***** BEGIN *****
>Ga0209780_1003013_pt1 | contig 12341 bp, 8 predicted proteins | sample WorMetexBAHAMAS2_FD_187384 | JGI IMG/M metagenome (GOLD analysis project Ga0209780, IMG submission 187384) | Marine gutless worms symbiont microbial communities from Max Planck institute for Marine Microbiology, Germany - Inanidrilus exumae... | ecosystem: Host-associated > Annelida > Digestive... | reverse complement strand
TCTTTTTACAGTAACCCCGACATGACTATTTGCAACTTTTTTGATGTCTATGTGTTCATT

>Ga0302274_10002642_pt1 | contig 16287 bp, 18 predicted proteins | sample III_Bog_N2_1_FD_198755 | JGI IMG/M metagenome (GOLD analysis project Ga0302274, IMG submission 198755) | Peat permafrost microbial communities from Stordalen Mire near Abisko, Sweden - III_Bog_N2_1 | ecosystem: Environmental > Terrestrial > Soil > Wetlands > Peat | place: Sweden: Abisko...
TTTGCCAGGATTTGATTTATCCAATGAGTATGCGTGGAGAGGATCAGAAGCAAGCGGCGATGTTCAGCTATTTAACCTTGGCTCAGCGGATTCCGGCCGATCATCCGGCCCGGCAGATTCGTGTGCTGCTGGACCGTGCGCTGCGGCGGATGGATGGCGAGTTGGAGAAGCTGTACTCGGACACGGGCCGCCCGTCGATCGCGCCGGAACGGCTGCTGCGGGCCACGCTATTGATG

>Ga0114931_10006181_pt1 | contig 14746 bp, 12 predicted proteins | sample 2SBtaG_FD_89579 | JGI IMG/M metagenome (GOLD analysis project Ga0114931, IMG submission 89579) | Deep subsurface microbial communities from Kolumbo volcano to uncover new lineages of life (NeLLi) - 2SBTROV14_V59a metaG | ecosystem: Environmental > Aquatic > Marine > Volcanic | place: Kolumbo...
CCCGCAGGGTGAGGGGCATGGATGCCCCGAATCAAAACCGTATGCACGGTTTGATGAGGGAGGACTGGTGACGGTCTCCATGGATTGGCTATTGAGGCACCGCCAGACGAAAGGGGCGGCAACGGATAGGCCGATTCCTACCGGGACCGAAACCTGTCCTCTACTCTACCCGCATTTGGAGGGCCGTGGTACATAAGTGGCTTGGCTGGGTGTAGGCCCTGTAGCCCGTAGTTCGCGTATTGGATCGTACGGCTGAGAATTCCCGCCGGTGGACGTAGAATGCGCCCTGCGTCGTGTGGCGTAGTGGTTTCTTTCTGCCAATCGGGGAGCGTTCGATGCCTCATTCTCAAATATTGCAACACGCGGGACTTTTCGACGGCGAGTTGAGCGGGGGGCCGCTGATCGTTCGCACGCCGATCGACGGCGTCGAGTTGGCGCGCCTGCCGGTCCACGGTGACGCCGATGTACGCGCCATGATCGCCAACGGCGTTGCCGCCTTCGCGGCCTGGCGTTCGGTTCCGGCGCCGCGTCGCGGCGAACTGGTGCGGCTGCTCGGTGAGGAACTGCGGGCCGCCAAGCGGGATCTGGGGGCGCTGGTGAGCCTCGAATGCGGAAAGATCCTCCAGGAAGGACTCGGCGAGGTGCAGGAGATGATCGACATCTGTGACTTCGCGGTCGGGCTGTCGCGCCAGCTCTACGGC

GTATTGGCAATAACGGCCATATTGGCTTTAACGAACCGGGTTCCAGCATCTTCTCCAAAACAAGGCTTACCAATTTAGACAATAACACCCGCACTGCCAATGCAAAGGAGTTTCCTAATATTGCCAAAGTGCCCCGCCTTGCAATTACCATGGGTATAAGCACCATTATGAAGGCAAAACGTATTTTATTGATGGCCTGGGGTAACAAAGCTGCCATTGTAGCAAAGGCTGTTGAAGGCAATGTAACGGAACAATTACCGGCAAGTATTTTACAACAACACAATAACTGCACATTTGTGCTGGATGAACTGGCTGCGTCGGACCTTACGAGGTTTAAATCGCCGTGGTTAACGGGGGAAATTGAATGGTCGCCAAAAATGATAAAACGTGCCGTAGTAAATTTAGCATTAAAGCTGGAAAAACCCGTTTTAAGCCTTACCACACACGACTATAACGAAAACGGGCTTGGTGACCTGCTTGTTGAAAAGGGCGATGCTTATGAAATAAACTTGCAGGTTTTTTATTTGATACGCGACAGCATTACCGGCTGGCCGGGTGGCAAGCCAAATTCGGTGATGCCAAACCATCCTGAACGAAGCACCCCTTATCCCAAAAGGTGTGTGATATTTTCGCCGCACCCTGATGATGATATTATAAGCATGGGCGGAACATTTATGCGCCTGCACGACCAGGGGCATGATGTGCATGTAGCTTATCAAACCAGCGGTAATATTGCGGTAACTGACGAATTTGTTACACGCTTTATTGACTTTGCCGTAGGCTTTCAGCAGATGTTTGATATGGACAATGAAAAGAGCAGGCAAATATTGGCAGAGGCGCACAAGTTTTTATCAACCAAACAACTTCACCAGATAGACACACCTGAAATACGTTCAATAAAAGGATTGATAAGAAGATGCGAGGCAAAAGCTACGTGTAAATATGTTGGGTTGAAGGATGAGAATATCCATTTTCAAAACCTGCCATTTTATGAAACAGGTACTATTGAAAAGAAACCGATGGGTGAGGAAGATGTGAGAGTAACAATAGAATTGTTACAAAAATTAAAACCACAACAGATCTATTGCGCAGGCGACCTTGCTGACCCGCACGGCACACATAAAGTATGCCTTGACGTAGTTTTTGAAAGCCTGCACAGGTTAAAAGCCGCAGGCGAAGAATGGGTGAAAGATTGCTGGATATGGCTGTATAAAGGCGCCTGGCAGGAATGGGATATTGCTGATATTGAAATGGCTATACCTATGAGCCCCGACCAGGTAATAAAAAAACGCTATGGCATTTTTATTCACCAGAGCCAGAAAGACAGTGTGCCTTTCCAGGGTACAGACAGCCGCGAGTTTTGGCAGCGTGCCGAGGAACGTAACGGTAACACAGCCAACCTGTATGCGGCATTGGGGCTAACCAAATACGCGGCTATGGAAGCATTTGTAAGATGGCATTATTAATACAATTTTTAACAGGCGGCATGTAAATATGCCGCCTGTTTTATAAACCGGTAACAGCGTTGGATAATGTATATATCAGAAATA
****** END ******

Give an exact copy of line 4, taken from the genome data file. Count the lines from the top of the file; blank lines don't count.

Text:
TTTGCCAGGATTTGATTTATCCAATGAGTATGCGTGGAGAGGATCAGAAGCAAGCGGCGATGTTCAGCTATTTAACCTTGGCTCAGCGGATTCCGGCCGATCATCCGGCCCGGCAGATTCGTGTGCTGCTGGACCGTGCGCTGCGGCGGATGGATGGCGAGTTGGAGAAGCTGTACTCGGACACGGGCCGCCCGTCGATCGCGCCGGAACGGCTGCTGCGGGCCACGCTATTGATG